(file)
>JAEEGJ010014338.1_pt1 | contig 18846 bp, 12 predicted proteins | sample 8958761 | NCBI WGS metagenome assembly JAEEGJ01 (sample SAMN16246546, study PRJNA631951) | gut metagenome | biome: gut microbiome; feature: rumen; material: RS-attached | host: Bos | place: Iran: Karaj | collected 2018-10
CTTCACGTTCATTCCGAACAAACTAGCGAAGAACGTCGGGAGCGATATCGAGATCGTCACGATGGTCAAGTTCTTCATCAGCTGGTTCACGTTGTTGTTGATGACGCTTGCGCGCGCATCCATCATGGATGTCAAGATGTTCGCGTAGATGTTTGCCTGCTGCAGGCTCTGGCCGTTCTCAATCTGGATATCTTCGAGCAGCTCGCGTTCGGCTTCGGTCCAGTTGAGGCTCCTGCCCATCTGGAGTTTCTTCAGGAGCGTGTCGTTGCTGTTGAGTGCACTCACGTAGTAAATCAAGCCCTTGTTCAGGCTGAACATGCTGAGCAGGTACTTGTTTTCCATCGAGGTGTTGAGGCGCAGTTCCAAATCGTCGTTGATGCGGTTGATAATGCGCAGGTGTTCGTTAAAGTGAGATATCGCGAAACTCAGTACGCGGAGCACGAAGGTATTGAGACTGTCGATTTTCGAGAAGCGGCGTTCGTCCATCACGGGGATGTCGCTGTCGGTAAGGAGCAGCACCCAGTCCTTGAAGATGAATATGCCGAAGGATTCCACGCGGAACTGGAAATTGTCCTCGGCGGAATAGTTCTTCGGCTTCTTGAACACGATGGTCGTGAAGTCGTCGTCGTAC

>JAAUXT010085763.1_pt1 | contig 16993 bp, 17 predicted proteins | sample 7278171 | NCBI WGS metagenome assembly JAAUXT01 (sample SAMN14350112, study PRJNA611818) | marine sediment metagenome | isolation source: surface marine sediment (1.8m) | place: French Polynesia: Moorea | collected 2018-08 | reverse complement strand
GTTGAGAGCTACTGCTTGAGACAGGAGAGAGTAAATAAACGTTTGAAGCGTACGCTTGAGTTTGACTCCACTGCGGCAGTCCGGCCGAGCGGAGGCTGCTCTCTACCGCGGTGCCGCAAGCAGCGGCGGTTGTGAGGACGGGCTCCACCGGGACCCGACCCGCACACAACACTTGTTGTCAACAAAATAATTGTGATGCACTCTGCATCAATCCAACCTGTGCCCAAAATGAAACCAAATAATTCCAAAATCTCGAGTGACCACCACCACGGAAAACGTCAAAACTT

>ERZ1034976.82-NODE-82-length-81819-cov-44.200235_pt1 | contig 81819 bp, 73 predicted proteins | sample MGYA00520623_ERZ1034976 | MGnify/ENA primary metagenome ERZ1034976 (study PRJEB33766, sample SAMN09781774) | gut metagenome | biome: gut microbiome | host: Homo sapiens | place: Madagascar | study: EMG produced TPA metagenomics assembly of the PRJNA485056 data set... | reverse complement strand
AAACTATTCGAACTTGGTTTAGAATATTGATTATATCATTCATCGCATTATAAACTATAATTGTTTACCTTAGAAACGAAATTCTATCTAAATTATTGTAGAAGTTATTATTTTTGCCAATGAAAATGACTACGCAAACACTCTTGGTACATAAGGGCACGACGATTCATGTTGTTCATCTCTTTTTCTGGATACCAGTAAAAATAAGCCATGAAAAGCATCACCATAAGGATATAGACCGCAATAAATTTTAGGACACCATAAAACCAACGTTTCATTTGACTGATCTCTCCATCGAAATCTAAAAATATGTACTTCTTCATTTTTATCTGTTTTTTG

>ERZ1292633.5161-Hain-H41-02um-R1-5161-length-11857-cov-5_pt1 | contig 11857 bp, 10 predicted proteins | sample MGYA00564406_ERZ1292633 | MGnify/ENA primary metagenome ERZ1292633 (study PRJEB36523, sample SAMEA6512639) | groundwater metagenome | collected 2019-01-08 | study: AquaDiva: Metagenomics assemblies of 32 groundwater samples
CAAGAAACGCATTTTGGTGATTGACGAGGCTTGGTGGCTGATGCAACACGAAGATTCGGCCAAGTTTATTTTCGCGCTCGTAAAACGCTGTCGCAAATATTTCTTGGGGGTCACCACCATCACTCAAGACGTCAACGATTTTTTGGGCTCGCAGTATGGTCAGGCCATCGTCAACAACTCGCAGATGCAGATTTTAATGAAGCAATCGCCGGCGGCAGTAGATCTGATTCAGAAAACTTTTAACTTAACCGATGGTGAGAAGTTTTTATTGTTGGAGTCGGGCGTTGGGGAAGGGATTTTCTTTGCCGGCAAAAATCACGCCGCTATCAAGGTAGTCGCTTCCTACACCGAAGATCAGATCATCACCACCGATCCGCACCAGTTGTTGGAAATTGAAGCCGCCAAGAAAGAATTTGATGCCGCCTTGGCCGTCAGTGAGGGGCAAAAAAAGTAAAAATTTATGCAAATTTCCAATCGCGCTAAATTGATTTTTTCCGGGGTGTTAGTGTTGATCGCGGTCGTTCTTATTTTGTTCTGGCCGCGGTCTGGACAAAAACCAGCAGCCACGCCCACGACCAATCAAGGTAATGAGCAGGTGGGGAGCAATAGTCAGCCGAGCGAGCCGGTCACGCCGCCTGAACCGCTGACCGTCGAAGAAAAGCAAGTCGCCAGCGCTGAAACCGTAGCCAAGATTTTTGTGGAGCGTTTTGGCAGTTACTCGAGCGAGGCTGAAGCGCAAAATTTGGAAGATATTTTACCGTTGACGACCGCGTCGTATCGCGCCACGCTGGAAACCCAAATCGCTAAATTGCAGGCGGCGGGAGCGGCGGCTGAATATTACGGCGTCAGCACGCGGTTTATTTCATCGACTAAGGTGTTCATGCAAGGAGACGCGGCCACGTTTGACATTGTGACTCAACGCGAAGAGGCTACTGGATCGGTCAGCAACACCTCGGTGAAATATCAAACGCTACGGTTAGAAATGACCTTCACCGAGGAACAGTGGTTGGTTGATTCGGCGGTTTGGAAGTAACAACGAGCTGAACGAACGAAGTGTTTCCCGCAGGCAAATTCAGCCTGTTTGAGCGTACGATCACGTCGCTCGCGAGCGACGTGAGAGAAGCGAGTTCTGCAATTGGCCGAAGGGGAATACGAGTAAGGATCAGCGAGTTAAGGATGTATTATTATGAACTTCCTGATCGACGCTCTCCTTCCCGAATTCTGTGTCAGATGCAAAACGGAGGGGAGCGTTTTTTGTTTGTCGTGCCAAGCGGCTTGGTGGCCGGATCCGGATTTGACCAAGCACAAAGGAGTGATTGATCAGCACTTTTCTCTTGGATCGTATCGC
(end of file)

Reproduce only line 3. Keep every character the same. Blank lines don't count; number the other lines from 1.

>JAAUXT010085763.1_pt1 | contig 16993 bp, 17 predicted proteins | sample 7278171 | NCBI WGS metagenome assembly JAAUXT01 (sample SAMN14350112, study PRJNA611818) | marine sediment metagenome | isolation source: surface marine sediment (1.8m) | place: French Polynesia: Moorea | collected 2018-08 | reverse complement strand